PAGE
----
TBJ January 2022

2021: The Year in Review


Written by Warren W. Harris and Stephani A. Michel

The Texas Supreme Court addressed several important appellate issues in the past year, including waiver, appellate jurisdiction, and appellate procedure.

The court addressed waiver in two cases. First, in Lion Copolymer Holdings, LLC v. Lion Polymers, LLC, Lion Copolymer argued that evidence was legally and factually insufficient to support the jury verdict in Lion Polymers’ favor.1 After holding that the evidence was legally sufficient, the court of appeals declined to address the factual-sufficiency argument based on inadequate briefing.2 The Supreme Court reversed and remanded, holding that although Lion Copolymer had “intertwined” its sufficiency analyses, it had performed the “comparative analysis” that was “quintessential” to a factual-insufficiency challenge by weighing the evidence supporting the verdict against countervailing evidence.3 That preserved the factual-sufficiency challenge.4

Second, in In re G.X.H., the trial court granted the Texas Department of Family and Protective Services’ request to terminate the parents’ parental rights.5 The court of appeals reversed because the trial court had not timely commenced the trial on the merits.6 The department filed a motion for rehearing en banc, arguing for the first time that the trial court had granted an extension of the trial date.7 The court of appeals denied its motion, and the department raised the extension issue in the Supreme Court.8 The Supreme Court rejected the parents’ argument that the department waived the extension issue by raising it for the first time in its motion for rehearing and petition for review.9 Because the department had “prevailed in the trial court, [it] did not need to raise every argument supporting the trial court’s judgment in its appellee’s brief in the court of appeals.”10

The court also addressed appellate jurisdiction this year. In Kenneth D. Eichner, P.C. v. Dominguez, an accounting firm intervened in a suit for wrongful foreclosure.11 The trial court struck the firm’s intervention petition and subsequently rendered final judgment.12 The firm timely filed a motion for new trial and filed a notice of appeal within 90 days of the final judgment.13 The court of appeals held that the firm’s notice of appeal was untimely because its new-trial motion did not extend the appellate deadline under Texas Rule of Appellate Procedure 26.1(a).14 The Supreme Court reversed and held that the firm was a “party” whose new-trial motion extended the deadline.15 Because the trial court struck the firm’s petition before signing the final judgment, the order striking the petition merged into the final judgment and made the firm a “party” to that judgment.16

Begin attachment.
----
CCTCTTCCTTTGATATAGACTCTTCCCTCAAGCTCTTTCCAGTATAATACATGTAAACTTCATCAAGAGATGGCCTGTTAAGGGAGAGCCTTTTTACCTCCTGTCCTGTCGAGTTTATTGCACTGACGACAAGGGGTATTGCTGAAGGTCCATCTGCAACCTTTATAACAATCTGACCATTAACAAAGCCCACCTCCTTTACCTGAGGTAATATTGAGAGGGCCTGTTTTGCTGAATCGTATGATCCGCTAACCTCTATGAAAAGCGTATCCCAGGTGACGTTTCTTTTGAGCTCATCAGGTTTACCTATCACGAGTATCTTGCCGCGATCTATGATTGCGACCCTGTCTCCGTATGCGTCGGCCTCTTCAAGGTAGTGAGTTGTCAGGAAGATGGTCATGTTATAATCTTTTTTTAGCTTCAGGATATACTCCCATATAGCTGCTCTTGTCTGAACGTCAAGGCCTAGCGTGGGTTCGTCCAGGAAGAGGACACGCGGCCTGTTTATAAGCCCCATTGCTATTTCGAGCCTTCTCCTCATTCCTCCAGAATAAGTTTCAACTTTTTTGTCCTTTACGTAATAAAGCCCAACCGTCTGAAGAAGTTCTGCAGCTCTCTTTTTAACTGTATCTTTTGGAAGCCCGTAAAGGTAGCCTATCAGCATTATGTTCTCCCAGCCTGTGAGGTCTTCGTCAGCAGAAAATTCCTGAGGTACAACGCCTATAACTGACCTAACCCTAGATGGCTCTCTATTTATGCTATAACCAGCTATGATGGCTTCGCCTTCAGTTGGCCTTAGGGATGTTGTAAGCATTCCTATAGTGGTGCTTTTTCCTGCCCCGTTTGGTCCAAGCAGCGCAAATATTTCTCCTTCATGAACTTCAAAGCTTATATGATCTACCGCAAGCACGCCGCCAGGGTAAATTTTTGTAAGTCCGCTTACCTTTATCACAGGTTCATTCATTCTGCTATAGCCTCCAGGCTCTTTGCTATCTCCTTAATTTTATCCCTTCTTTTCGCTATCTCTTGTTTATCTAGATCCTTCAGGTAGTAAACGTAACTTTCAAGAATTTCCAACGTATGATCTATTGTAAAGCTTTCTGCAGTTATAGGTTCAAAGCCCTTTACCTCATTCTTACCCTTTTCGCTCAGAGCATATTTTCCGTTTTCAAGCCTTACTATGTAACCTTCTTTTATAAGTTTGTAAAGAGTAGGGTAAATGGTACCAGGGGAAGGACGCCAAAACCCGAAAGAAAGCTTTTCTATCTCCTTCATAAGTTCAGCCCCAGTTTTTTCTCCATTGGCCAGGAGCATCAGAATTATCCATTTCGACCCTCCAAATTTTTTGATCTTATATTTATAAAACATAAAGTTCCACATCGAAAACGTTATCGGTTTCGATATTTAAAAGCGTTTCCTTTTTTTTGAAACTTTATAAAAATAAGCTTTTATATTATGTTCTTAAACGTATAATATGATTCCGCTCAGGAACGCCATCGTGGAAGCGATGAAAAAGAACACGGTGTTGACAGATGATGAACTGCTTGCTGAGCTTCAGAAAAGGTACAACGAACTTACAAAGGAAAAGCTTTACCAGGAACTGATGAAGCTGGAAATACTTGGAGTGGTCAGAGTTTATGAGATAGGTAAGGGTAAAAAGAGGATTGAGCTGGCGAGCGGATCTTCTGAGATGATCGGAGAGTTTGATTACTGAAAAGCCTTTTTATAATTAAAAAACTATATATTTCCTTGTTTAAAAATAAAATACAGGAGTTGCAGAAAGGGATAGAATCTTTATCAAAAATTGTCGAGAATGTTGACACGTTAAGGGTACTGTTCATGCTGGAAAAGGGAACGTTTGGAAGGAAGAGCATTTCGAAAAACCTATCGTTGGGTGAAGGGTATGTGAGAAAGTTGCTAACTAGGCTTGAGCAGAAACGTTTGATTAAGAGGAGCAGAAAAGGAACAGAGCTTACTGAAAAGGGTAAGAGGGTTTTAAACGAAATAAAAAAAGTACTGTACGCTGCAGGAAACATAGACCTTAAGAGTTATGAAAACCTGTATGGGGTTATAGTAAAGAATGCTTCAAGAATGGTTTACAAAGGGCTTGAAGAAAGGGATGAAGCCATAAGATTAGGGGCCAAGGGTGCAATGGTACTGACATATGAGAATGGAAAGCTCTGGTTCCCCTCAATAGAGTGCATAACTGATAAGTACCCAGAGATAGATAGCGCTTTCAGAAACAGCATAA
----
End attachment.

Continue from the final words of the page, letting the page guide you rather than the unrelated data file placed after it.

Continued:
Finally, in Data Foundry, Inc. v. City of Austin, the court addressed appellate procedure. There, the trial court granted the city’s Texas Rule of Civil Procedure 91a motion to dismiss Data Foundry’s claims on standing grounds.17 The court of appeals held that Data Foundry had standing but affirmed the dismissal of some claims on other grounds.18 The Supreme Court reversed, holding that because the appeal involved a Rule 91a motion, the court of appeals “should have considered only the standing issue on which the trial court ruled and not reached an issue neither ruled on by the trial court nor adequately developed in the trial court or in the court of appeals.”19

1. 614 S.W.3d 729, 732 (Tex. 2020) (per curiam).
2. Id.
3. Id. at 733, 735-36.
4. Id. at 733.
5. 627 S.W.3d 288, 292-93 (Tex. 2021).
6. Id. at 294.
7. Id.
8. Id.
9. Id. at 294-95 (citing Gilbert Tex. Constr., L.P. v. Underwriters at Lloyd’s London, 327 S.W.3d 118, 125 (Tex. 2010)).
10. Id. at 295.
11. 623 S.W.3d 358, 360 (Tex. 2021) (per curiam).
12. Id.
13. Id.
14. Id. (citing Tex. R. App. P. 26.1(a)).
15. Id. at 360-63. 16. Id. at 362-63.
17. 620 S.W.3d 692, 693-94 (Tex. 2021).
18. Id. at 695-96.
19. Id. at 699-702.

WARREN W. HARRIS is a partner in Bracewell in Houston, where he heads the firm’s Appellate Practice Group. He is president-elect of the American Academy of Appellate Lawyers.

STEPHANI A. MICHEL is an appellate associate in Bracewell’s Houston office. Previously, she clerked for Judge Gregg Costa of the U.S. Court of Appeals for the 5th Circuit.

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